February 10, 2006

Faithful Lines / Shirley Vogler Meister

Love is responsible for everything right in life

When my brother, Michael, and his fiancée, Betty, planned their wedding, I wrote a poem for them titled “Harmony.”

I read it at their ceremony. To conserve space, I share it here in prose form:

Love is a poem rising from the soul, written by God and lived with courage and care until it stands alone with joy. Line after faithful line, the mystery unfolds through gifts of the Holy Spirit, illuminated by the light of Christ into crystal truth and a pure power transcending anything that is not good. Love is a poem rising from the soul in harmony with our Divine Father.

Because Catholics and members of the Salvation Army are holy kin, I am sure that Mike and Betty (Majors in the Salvation Army, stationed in Grand Rapids, Mich.) are as interested as I am in Pope Benedict XVI’s first encyclical, “God Is Love,” recently released to the public. My brother and sister-in-law have been regularly putting their Christian love into action for years.

Love is always beautiful when referring to the give-and-take relationship between God and us, as well as with each other—on so many levels, some easy and some very challenging. Art, music, films, poetry and novels reflect love in ways only limited by imagination and creativity, but love translated into service for God is especially right and good.

Unfortunately, love can also be degraded. I will not mention such situations because we are on the threshold of Valentine’s Day, a time to especially show love in gentle and caring ways. Nor will I go into the countless ways that love is trivialized except to say that even I am guilty of saying “I love. . .” instead of “I like” when speaking casually about inconsequential things.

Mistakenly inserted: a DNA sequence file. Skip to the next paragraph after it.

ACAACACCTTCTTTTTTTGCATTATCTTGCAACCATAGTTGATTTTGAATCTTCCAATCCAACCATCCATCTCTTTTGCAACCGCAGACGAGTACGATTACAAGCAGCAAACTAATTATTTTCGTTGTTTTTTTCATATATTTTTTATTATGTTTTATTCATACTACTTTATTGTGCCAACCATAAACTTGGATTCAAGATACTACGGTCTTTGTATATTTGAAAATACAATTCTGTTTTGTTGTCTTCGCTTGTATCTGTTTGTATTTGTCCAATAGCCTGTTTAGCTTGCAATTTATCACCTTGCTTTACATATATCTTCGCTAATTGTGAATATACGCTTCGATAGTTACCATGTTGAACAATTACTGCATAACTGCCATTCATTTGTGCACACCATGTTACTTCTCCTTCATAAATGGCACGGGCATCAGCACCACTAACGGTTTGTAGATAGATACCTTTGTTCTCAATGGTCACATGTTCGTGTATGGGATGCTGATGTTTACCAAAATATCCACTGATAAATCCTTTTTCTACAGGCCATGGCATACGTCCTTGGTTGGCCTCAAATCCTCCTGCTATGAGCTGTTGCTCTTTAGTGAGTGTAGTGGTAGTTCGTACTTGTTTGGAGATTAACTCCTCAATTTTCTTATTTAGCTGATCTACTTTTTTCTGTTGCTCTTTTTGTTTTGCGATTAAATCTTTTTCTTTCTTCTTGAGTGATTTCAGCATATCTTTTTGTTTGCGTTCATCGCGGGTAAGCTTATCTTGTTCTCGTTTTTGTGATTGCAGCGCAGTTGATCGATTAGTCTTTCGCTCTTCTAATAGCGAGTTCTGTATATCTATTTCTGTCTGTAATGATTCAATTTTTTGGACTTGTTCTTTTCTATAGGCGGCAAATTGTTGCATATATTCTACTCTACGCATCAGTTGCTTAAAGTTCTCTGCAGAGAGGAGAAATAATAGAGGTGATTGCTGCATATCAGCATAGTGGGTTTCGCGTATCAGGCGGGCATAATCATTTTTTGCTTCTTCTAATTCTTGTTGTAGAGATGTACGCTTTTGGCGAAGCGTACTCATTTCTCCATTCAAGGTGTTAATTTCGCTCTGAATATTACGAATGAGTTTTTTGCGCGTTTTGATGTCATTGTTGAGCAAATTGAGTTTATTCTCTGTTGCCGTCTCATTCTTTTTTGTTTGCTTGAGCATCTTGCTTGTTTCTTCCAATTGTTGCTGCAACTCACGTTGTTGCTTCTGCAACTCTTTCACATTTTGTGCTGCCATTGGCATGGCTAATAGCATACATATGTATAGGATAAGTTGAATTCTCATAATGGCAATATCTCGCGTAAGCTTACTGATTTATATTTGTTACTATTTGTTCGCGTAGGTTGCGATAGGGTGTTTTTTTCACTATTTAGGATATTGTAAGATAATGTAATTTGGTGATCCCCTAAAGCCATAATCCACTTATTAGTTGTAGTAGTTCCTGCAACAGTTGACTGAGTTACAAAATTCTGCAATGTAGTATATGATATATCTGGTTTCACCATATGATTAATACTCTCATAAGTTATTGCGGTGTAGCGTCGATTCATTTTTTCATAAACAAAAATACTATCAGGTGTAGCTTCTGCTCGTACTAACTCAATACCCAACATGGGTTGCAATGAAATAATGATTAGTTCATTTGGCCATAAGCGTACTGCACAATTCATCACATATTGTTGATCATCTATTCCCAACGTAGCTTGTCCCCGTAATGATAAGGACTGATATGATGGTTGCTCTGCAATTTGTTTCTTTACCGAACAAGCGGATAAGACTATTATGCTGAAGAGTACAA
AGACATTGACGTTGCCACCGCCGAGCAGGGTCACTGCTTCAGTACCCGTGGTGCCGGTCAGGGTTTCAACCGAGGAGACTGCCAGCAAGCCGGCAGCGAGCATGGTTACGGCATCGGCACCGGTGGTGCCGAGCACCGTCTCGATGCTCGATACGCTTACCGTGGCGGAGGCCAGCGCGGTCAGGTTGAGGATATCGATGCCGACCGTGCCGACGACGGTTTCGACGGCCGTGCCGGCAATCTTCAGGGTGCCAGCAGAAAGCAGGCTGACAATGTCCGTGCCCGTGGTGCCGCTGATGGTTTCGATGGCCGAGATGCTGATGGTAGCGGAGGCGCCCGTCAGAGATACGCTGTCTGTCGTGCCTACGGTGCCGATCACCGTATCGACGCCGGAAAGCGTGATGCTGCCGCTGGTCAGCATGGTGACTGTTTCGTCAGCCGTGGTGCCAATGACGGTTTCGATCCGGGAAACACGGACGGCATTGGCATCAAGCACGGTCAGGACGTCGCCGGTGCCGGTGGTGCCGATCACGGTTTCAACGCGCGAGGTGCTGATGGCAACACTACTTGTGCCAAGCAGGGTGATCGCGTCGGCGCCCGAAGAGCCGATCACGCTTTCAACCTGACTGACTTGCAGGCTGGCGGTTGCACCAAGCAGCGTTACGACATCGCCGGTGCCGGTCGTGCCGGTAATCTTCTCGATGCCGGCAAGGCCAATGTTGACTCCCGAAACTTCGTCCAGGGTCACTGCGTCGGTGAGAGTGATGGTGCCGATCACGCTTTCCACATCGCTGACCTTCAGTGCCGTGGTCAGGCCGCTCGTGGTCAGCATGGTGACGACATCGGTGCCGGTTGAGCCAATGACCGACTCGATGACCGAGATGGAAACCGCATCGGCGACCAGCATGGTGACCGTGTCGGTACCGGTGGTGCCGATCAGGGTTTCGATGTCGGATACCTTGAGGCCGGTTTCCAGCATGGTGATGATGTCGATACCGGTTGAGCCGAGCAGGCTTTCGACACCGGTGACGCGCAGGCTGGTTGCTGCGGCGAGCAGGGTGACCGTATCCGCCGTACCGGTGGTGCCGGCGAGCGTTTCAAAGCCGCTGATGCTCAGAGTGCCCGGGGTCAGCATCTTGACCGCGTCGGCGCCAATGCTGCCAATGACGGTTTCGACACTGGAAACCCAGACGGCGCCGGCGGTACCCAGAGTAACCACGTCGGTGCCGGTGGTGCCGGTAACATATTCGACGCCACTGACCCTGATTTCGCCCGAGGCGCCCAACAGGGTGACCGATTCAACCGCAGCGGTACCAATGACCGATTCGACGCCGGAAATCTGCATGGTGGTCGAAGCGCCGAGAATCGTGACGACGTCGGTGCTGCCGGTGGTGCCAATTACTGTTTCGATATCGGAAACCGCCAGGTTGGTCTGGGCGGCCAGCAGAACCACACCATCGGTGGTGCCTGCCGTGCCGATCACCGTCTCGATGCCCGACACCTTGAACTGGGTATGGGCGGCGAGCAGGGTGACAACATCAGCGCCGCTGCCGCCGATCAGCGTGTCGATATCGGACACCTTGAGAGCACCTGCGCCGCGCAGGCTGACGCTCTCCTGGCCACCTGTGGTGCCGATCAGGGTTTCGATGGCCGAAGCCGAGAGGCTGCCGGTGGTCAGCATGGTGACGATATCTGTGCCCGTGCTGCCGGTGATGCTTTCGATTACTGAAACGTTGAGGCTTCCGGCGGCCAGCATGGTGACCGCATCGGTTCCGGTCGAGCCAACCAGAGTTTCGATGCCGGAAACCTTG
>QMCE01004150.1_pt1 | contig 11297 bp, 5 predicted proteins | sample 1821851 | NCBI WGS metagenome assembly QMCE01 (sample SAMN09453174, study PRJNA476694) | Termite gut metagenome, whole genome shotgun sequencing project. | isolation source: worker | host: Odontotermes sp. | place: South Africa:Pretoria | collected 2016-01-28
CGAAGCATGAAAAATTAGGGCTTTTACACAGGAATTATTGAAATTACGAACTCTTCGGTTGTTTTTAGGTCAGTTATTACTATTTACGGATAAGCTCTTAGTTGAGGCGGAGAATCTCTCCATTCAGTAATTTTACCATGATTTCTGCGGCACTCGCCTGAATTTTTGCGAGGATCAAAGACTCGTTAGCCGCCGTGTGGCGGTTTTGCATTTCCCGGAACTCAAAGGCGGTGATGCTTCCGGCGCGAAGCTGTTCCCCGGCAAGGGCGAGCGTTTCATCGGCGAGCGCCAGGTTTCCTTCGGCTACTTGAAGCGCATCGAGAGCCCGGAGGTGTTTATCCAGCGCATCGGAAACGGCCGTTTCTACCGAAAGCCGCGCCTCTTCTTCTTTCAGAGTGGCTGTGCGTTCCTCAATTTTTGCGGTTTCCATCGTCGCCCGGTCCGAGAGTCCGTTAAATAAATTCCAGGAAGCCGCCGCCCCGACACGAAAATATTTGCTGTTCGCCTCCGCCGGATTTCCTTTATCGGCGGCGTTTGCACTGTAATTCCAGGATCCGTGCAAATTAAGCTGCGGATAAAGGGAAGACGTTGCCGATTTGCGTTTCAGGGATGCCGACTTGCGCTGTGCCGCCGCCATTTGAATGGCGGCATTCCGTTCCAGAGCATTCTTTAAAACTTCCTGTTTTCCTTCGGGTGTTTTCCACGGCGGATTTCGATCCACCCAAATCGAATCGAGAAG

In tennis, love means “nothing.” In our love for God and in personal relationships, it means everything! Love is the driving force for everything we do right in life. How we put love into action identifies us as Christians and, if we do not act with loving kindness, we need to re-assess our behavior.

Recently, I read this statement by Bob Wilhelm at www.storyfest.com: “I learned there is no price to pay for redemption from the world’s life and the world’s death. Redemption is not gained by wit, nor wagers, nor wealth, nor accomplishments. It is wrought by love. And love has no price. It is without measure.”

Wilhelm stated this after carefully researching Robert Louis Stevenson’s story, The Bottle Imp, which he shares on his free Storyfest eJournal at the above Web site. Bob and his wife, Kelly, are Catholic writers and pilgrimage leaders who have enlightened me for years through e-mail. Readers can also contact Wilhelm via storyfest@mac.com.

(Shirley Vogler Meister, a member of Christ the King Parish in Indianapolis, is a regular columnist for The Criterion.)


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